She releases a nervous sigh. “I hope I remembered to pack everything.”
I’m driving my daughter to her marine science summer camp. The kids have an overnight experience aboard a ship. Her words rattle my own anxiety for her comfort and safety. Instead of adding my own baggage to what she’s already packed, I choose to stay quiet and let the apprehension hang between us. Sometimes space is a good thing.
As the car slows to a crawl and we approach the camp counselors, she’s not the same person she was ten miles and fifteen minutes back. With composure, she announces that she can carry the backpack and two bags on her own. I’m not sure if it’s genuine confidence or embarrassment at having her mom help carry the bags that drives her statement. I choose to carry one bag and give her a quick hug. “Have fun!”
Driving home, I watch thought bubbles threaten to cloud a sunny day. “Should I have let her carry her own bags? Should I have given her a kiss? Maybe she doesn’t need me.” Trying my best not to ruminate so much, I’m home before I know it.
I walk into the bedroom to change into shorts and a sports top. My husband is just finishing a work call in the office. He tells me he has another call in sixteen minutes. Great! Maybe I can get on the elliptical machine (also in the office) before his next call. My elliptical routine runs for twenty minutes, but who’s going to notice four minutes of whirring from a fairly quiet machine?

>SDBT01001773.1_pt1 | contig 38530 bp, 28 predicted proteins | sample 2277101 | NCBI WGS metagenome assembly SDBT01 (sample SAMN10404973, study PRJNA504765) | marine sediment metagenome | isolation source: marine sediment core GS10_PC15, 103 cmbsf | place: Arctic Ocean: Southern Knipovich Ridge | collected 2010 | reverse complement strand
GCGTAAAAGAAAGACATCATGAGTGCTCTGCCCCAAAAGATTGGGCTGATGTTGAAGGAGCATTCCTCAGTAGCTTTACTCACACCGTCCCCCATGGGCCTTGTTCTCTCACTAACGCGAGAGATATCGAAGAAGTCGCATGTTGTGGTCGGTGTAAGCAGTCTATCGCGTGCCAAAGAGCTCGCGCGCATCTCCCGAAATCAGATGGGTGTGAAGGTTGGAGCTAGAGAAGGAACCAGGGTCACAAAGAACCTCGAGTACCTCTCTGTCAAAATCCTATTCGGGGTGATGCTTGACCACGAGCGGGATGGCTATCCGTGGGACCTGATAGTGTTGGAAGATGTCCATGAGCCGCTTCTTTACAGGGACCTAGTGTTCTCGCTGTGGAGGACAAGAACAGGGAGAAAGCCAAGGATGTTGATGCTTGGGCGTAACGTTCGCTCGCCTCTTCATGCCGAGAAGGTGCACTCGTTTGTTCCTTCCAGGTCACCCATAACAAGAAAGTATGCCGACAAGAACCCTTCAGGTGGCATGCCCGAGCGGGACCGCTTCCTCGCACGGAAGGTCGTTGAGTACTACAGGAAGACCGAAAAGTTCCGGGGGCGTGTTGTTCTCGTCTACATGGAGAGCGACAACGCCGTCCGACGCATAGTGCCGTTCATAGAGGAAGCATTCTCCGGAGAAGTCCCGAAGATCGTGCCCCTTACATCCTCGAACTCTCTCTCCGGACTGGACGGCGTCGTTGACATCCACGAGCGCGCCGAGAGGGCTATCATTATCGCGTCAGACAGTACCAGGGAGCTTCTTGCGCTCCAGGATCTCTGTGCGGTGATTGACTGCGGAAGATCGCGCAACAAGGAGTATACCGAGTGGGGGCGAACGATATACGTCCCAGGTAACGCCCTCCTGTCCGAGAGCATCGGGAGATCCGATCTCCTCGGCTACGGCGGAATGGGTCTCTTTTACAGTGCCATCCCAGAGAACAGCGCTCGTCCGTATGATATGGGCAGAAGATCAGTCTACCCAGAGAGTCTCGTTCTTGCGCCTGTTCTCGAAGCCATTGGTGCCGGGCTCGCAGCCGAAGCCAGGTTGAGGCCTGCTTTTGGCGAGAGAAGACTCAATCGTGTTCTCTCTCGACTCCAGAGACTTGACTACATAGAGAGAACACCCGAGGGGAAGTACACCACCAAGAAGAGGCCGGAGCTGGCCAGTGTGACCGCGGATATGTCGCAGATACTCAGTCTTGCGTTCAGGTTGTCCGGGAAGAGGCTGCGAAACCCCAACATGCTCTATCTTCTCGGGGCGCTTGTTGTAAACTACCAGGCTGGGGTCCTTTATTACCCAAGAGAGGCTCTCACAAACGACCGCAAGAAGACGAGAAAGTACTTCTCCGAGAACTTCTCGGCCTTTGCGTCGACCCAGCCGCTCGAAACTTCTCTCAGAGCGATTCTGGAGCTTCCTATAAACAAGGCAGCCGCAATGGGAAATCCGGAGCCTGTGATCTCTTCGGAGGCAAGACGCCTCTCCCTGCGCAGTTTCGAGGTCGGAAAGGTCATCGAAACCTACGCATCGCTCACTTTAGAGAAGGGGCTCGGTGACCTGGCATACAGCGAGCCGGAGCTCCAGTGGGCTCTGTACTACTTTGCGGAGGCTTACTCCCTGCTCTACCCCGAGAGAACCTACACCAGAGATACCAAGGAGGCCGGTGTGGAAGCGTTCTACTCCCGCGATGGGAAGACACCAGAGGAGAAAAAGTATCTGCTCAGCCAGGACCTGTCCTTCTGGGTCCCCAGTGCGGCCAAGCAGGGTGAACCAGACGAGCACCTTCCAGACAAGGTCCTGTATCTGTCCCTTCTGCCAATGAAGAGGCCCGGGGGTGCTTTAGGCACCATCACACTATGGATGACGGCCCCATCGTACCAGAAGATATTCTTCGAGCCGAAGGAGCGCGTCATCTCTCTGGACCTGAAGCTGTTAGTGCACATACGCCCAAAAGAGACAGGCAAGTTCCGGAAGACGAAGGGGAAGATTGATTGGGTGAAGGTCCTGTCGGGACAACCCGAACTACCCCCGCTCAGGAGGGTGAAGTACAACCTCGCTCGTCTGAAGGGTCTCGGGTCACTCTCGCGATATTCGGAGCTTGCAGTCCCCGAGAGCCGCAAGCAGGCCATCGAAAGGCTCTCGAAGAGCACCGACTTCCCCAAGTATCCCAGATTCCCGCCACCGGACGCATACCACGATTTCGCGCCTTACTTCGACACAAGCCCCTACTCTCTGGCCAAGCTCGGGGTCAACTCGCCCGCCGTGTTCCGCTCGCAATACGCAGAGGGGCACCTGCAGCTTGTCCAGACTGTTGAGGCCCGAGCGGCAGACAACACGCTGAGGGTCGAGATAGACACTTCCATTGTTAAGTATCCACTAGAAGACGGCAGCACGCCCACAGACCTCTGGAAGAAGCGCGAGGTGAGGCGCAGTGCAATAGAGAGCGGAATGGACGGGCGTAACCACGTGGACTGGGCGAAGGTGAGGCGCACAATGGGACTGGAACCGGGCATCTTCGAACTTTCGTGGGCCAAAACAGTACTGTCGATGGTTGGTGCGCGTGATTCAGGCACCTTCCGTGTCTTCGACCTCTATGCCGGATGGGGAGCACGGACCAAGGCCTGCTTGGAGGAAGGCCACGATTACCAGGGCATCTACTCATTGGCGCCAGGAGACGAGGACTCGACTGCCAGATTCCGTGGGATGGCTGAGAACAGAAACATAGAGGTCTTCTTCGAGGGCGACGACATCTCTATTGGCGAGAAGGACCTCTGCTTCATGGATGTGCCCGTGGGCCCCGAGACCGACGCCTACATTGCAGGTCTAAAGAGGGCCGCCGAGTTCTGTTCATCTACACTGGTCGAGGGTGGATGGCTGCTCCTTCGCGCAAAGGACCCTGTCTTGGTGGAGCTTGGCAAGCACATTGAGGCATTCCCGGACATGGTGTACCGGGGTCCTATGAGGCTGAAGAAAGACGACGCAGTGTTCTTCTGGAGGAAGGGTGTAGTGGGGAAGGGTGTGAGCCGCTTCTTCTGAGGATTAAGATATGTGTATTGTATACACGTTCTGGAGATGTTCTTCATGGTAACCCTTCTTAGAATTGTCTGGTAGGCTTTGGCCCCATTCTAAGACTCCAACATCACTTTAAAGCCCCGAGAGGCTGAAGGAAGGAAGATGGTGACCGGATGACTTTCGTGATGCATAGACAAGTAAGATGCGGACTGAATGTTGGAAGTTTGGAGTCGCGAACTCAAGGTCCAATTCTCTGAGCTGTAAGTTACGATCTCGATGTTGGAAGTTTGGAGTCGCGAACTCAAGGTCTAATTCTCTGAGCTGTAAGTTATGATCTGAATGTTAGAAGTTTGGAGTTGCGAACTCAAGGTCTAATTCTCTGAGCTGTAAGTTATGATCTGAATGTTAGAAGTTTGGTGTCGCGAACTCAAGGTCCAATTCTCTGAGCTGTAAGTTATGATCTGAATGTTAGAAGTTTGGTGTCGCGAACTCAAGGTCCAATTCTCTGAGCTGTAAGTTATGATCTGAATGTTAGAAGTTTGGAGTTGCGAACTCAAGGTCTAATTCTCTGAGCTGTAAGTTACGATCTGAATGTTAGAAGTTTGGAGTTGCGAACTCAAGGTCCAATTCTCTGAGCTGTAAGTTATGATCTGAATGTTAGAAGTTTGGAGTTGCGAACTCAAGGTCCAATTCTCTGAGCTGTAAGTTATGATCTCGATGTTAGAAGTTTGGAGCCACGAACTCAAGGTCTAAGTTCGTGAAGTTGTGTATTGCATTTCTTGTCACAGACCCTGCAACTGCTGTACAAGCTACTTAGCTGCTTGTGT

Ten minutes into my routine, his phone rings. He gives me his best serious look and says I’ll have to get off. Stepping off the pedals, I inquire in my best even tone, “Why didn’t you just ask me to wait?” Inside I’m boiling with rage and burning with hurt. I want to say something else, but once again choose to use breath and space to diffuse a ticking time bomb.
I sit down at my computer and send some ecards for upcoming birthdays, wondering if I should wait for him to finish his call and try the elliptical again, or change the scene completely. I choose the latter. Cell phone, head phones, keys, and sunglasses in hand, I leave the house for walking meditation. Space is a good thing.
As Tara Brach’s soothing voice fills the headphones invoking loving presence in the face of difficulty, I notice that I’m caught between noticing thoughts of past miscommunications and power struggles, sensing the feelings in my body (the burning lump in my throat, the heavy eyes with tears), and how my husband and I will reconnect lovingly when all is said and done. It’s so tempting to skip the pages of distress in this story and turn to a happy ending. But I know that’s a spiritual bypass.
I look at the lotus tattoo on my left forearm. It’s pretty – full fuchsia petals sitting on a streak of green lily pad, undisturbed, as if nothing can ruffle its petals. Who wouldn’t want this elegance, this equanimity all the time?
What I can’t see on my forearm is real life – messiness, confusion, tangled relationships, especially with those closest to me. Lotuses don’t just spring from clear pools of ease. They grow from thick mud and muck surrounded by insects, fish. Hardly the vision of beauty!
Now, I’m interested in the place where mud and lotus meet, the interface between difficulty and clarity. I must notice all the crazy thoughts, feel all the challenging emotions, use breath and space within and around the body, and trust the timeline for lotus birth. The process cannot be rushed. Sometimes life will feel sticky and dark. Other times it will feel joyous, ethereal.
May I live at the border, and deepen my understanding of both places.